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Study shows sharp reduction in market exclusivity periods for first-in-class treatment entrants.
Competition between drugs within a given class has intensified, according to a new study recently published by the Tufts Center for the Study of Drug Development (Tufts CSDD). Newly approved first-in-class prescription drugs face substantially shorter periods of exclusivity within which to recoup the high and rising cost of drug development.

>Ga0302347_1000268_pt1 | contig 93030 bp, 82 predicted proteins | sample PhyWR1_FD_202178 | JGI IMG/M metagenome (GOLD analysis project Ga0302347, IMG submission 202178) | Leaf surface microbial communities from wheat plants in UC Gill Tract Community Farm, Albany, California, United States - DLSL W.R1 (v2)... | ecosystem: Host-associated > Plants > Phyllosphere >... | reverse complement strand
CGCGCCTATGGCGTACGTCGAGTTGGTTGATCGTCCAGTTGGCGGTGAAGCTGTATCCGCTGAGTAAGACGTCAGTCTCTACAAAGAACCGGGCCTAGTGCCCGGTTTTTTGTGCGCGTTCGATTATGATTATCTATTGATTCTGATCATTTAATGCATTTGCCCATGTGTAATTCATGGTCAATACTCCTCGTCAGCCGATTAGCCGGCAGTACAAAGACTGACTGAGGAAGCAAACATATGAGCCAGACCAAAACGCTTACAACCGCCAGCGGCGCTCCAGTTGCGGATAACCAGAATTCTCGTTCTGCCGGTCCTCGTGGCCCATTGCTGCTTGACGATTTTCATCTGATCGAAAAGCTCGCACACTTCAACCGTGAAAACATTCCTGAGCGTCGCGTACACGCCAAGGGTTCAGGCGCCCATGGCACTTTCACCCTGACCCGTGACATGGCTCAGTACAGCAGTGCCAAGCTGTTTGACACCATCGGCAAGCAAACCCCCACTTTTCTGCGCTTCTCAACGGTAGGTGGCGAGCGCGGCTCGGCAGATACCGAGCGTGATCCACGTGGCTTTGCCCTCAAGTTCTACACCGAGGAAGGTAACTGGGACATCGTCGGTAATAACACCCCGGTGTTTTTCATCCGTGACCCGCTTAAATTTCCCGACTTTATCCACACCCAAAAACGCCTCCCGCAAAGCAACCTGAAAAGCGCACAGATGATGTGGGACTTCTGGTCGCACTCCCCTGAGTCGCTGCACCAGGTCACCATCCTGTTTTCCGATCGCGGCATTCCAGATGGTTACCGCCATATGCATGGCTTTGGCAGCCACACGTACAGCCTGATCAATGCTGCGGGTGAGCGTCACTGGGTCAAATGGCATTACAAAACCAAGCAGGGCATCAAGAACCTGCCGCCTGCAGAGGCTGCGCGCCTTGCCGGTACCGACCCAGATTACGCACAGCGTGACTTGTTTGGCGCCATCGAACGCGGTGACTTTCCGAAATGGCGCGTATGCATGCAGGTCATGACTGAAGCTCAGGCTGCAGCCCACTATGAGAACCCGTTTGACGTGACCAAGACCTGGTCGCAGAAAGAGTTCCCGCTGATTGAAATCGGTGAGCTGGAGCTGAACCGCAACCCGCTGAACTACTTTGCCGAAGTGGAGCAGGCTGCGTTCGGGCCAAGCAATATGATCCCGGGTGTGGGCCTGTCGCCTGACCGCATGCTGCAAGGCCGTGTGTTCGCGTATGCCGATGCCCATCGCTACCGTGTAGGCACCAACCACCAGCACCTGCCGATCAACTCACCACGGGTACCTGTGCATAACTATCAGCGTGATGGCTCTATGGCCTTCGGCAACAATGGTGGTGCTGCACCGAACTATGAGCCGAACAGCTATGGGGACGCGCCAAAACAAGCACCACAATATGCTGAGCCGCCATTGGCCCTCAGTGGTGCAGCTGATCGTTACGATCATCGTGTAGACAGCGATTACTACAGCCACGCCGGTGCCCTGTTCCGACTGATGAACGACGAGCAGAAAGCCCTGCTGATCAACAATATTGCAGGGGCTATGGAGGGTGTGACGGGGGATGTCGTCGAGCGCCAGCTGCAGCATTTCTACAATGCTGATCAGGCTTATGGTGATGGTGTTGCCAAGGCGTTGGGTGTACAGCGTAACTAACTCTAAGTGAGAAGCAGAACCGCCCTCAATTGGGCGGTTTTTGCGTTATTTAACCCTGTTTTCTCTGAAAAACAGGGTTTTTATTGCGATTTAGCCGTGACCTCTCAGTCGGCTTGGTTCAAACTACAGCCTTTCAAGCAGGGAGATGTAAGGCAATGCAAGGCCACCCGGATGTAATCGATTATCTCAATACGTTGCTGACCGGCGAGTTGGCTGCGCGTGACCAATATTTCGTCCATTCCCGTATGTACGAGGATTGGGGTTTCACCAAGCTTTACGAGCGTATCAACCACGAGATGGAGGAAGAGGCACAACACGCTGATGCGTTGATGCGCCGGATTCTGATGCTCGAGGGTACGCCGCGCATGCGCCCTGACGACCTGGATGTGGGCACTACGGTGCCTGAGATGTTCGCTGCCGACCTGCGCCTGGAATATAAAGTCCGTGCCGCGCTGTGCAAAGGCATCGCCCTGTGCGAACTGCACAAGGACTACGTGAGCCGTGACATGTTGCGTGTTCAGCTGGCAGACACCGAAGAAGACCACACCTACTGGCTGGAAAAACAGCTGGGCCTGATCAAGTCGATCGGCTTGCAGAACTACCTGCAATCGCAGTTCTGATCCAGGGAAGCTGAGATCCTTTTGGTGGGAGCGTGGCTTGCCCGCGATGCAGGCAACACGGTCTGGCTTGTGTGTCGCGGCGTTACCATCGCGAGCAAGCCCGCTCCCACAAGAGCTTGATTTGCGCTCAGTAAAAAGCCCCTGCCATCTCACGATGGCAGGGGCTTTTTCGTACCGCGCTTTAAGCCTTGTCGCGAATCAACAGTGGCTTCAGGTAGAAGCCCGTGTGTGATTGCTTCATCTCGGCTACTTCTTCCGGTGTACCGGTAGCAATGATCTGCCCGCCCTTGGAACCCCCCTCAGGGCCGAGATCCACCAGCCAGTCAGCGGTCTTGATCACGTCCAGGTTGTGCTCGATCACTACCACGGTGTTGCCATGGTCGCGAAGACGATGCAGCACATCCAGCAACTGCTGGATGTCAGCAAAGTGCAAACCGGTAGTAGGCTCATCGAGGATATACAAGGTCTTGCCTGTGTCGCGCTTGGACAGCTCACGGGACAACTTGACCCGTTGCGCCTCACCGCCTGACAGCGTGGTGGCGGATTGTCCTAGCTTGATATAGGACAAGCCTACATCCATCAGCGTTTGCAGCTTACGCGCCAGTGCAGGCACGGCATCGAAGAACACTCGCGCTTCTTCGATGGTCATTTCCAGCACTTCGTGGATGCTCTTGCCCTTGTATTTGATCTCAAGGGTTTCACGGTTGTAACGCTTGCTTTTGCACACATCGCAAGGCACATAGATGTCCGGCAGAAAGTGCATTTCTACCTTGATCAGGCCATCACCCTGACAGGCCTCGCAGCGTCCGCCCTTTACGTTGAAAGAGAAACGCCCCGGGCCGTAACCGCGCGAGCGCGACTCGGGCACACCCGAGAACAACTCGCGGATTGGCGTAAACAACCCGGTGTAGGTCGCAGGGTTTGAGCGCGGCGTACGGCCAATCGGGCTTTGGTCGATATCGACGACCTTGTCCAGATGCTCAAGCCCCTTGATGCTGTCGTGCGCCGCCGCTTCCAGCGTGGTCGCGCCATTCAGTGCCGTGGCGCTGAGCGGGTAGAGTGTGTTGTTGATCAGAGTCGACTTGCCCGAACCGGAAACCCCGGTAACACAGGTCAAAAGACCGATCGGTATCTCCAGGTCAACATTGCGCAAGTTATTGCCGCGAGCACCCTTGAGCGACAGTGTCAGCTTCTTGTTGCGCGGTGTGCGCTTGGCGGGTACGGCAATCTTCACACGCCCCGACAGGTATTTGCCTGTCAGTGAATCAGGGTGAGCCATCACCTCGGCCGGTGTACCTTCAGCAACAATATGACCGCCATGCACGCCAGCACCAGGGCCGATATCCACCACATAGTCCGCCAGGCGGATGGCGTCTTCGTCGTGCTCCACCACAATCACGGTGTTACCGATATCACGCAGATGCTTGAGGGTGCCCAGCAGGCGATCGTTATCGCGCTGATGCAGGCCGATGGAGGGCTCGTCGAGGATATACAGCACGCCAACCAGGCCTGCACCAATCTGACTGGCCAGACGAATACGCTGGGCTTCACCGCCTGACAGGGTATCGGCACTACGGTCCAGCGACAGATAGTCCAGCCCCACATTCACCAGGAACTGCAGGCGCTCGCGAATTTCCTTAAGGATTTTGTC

Tufts CSDD reviewed 40 multiple-entrant pharmacologic classes that produced 108 new drug approvals in which the first-in-class agent received approval between 1998 and 2011. Comparing market exclusivity periods for drugs approved between 1998-2004 and those approved between 2005-2011, the results show a 51% reduction in the median time-from 4.7 years down to 2.3 years-from when the first-in-class drug was approved to when the first competitor entered the market. Three-out-of-four second entrants in a given drug class were approved within 3.7 years and 25% were approved in less than six months. Tufts CSDD also found that nearly half (49%) of the 40 classes examined eventually had three or more competitors.